Lessons from the RAT Pack

By: Matt Patton, CATA Executive Director

I recently crashed a, self named, RAT (Retired Ag Teachers) Pack breakfast. In October, the group met for breakfast in an out-of-the-way diner in central California.  Mid-morning at a large table in the back of the restaurant sat nine stalwarts of our profession, all legendary figures of CATA. The group meets every month or so to reconnect. As far as anyone knows, there is no official membership list and no formal invitations. They are simply a group of retirees with a shared passion for ag education summoned by word of mouth. They carpool Highway 99 and Interstate 5 in the dark to some predetermined diner, picking up members at each town along the way.

If anyone was to calculate the number of silver bowls represented by the group, the number would be in the triple digits. The State Degree count accumulated by the table would be in the thousands. The miles traveled to fairs, field days, and project visits would reach a million. But their conversations were not of past glory or the good old days.

Intertwined amid complaining about politics (the 2021 recall came up frequently), discussing California’s current state of affairs (outlawing gas-powered lawnmowers was a hot topic), and the lack of rain emerged three main themes.

The first theme was that each member of the group was still connected to their former ag program in some way. Some were still teaching a class or two, others were subbing, and many continued volunteering at FFA and community events. They stayed connected by judging career development and leadership development events, barbecuing for fundraisers, serving on boards, and “consulting” the next generation of ag teachers.   

The next theme revolved around family and friends and the importance of community. Stories were told about holiday gatherings and local events, and they all showed pictures of children and grandchildren.

The final commonality was that all the members of the group had hobbies. Activities like woodworking, hunting, pottery, biking, running, fishing, fantasy football, and camping were common. They shared anecdotes of completed projects, competitions, and shared passions. Some RAT Packers commented about the importance of developing interests outside of the profession.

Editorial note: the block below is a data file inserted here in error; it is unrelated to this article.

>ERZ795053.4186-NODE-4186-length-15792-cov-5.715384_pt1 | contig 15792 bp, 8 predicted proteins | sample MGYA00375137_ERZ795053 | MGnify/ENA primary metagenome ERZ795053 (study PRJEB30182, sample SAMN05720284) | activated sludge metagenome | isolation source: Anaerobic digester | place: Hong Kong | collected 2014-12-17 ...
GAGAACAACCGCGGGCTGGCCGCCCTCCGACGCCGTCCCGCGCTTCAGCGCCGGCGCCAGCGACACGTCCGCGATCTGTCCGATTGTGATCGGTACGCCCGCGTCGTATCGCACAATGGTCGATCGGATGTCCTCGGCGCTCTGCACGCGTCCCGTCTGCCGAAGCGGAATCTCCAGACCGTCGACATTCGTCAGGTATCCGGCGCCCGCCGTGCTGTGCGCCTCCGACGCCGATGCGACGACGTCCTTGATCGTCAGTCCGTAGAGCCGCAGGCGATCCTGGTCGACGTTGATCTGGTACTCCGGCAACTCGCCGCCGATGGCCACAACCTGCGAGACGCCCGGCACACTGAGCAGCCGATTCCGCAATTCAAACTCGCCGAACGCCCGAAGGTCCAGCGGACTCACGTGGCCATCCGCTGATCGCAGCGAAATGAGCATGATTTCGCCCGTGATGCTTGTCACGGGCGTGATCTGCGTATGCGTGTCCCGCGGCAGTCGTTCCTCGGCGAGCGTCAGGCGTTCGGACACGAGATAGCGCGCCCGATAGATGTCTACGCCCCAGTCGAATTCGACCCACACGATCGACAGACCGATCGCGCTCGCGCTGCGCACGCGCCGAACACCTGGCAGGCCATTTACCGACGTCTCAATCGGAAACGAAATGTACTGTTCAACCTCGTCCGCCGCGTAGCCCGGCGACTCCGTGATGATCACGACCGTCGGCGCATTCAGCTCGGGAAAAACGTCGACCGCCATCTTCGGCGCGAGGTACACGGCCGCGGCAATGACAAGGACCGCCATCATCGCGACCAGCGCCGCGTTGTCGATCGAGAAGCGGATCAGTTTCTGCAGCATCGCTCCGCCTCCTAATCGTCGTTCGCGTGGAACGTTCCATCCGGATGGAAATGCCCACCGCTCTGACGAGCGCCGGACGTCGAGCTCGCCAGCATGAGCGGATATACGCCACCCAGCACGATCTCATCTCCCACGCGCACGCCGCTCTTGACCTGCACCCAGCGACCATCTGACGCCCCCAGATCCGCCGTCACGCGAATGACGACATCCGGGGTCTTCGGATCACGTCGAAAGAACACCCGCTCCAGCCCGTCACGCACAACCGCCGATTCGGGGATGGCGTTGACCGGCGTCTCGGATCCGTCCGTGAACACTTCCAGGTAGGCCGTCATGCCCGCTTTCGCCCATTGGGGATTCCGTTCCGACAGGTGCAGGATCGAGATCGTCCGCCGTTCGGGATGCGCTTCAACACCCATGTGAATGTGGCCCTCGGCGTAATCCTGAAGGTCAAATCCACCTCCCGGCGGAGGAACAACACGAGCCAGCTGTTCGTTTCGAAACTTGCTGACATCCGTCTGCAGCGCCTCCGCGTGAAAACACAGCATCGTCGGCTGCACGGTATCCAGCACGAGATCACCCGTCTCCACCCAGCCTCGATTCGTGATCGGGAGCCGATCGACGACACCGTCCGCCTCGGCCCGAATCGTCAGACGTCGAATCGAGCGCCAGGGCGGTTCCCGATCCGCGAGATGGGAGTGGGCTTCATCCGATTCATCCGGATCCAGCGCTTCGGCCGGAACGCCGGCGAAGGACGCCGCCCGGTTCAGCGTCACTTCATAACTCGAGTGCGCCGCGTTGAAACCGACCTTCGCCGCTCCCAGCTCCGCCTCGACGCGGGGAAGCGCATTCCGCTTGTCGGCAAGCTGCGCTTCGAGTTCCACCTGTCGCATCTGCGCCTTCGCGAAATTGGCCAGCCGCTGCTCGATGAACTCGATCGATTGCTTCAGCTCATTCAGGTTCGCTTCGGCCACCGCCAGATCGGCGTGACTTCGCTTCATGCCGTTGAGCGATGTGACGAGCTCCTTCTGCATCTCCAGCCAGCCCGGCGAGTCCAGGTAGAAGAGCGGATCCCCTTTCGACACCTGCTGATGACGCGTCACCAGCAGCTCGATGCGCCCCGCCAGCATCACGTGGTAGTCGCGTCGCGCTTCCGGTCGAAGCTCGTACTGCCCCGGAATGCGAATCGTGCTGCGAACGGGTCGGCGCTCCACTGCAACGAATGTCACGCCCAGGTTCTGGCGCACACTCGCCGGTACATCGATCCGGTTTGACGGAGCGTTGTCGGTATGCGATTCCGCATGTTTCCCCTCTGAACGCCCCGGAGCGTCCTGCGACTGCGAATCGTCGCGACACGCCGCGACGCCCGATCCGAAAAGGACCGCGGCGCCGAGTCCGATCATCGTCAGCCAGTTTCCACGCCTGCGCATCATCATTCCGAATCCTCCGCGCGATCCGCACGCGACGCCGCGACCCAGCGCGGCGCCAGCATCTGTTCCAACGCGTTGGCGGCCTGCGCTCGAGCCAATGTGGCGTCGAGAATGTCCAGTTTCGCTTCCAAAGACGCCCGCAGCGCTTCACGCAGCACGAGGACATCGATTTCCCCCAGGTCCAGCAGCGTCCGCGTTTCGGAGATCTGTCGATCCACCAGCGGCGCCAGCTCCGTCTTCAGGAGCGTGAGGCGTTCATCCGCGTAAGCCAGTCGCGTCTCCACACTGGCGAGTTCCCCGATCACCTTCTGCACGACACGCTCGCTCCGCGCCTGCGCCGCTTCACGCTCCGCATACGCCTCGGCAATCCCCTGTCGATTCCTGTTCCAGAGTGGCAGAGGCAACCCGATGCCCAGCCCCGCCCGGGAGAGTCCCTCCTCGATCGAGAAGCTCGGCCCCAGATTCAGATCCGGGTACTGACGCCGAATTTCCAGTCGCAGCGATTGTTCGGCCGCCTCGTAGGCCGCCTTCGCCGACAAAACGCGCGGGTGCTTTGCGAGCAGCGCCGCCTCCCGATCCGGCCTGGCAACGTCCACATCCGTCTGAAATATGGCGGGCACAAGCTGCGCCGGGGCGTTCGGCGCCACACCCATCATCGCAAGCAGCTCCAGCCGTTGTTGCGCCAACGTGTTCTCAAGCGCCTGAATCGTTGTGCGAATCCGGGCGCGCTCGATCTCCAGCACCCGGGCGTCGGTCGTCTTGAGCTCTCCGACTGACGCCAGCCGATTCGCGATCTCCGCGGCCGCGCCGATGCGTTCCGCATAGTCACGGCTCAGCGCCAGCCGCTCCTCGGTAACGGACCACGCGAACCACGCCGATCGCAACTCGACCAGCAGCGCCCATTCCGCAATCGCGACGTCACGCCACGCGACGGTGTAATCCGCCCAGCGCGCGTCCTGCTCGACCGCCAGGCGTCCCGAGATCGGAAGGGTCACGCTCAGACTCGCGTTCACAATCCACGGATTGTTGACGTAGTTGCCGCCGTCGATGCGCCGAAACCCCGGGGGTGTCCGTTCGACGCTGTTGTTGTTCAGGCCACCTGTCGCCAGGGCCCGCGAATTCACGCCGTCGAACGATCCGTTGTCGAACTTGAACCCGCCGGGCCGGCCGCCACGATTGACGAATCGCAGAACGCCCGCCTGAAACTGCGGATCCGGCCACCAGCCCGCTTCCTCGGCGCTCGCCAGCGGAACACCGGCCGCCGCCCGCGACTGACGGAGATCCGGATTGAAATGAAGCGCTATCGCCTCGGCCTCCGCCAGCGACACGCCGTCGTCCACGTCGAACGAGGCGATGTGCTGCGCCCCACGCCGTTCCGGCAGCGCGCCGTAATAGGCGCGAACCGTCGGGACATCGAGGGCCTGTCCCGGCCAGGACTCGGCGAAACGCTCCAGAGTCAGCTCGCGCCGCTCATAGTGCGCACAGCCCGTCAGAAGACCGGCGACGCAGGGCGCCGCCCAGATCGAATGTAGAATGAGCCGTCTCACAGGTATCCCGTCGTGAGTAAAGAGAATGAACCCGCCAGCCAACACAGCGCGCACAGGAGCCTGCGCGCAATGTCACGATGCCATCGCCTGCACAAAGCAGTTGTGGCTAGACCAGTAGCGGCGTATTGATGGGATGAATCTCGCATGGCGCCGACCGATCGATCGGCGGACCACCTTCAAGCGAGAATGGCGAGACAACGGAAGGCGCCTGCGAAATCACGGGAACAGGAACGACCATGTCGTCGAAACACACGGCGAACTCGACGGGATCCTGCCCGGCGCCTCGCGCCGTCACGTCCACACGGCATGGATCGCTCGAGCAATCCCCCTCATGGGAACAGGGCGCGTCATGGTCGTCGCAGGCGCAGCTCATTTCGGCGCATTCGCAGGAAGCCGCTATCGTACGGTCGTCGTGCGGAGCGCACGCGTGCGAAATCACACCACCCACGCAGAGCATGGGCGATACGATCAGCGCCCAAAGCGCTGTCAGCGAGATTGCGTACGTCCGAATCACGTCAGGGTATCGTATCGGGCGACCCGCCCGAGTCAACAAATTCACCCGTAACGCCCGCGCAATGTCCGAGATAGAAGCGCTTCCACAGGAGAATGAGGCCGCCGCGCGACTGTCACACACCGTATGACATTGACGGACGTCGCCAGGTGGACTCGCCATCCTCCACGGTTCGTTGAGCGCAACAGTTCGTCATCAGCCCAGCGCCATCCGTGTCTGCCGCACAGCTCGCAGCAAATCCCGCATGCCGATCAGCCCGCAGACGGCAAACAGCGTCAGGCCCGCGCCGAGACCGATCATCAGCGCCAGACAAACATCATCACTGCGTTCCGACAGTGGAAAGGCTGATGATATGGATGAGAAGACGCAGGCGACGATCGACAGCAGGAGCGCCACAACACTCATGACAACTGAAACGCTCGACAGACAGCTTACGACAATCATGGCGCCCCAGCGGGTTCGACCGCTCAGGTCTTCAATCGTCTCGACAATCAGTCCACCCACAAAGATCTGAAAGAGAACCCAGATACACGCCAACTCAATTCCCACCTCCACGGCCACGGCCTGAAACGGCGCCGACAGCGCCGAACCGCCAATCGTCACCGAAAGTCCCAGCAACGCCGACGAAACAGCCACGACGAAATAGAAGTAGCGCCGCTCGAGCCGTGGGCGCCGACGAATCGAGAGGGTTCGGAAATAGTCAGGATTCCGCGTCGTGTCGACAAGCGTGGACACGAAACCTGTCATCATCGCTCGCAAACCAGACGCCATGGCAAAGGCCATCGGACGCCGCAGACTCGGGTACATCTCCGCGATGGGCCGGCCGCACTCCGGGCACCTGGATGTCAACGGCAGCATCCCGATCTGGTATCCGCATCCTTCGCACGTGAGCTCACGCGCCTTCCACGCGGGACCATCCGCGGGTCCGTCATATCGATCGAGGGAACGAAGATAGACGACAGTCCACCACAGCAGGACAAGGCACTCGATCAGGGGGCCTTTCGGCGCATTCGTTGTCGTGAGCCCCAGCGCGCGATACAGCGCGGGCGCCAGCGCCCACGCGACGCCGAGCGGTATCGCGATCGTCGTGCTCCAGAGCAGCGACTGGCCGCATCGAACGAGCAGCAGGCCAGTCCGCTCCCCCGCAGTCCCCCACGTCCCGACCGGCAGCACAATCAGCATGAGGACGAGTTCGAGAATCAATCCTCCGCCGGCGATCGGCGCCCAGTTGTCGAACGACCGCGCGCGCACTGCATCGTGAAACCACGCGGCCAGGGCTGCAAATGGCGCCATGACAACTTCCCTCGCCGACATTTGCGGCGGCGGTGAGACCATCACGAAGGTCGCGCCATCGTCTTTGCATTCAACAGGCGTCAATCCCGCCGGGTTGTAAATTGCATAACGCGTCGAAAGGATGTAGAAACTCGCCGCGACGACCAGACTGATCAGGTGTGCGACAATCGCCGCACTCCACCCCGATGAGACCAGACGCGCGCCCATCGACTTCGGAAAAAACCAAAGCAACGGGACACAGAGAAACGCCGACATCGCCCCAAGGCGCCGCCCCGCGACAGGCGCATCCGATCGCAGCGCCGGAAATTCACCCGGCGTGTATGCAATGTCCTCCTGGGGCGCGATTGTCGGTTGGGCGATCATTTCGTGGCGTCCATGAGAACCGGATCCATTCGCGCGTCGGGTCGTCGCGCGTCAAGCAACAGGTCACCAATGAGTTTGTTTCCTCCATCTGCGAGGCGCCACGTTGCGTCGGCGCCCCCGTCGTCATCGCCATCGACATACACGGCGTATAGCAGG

Prior to the event, I expected to hear a how-to on ag teaching, but instead learned a more powerful lesson. As a result, I left breakfast pondering the following questions: 

As ag teachers, what are we doing right now to build connections to our programs and community that will outlive our careers?

What are we doing to cultivate lifelong hobbies that bring us joy and keep us mentally and physically active?

What are we doing to strengthen our relationships with family and friends to help us stay connected after leaving the classroom?

State Championships, American Degrees, and champion banners are important and reflect the hard work and dedication of the students and teachers that achieve them, but reminders of those accomplishments sit on a shelf or hang on a wall and collect dust years later. However, the community connections made, the relationships built and maintained, and the interests outside of work will be around long after the job.

A special thanks to Dave Segna, Warren Weaver, Joe DiGrazia, Carl Wright, Darol Fishman, Larry Tosta, Mark Feuerbach, Dale Pollard, and Richard Regalo for allowing me to sit and talk. It is not something I will soon forget. Please know you are forever and always a part of the CATA family and welcome at any event. 

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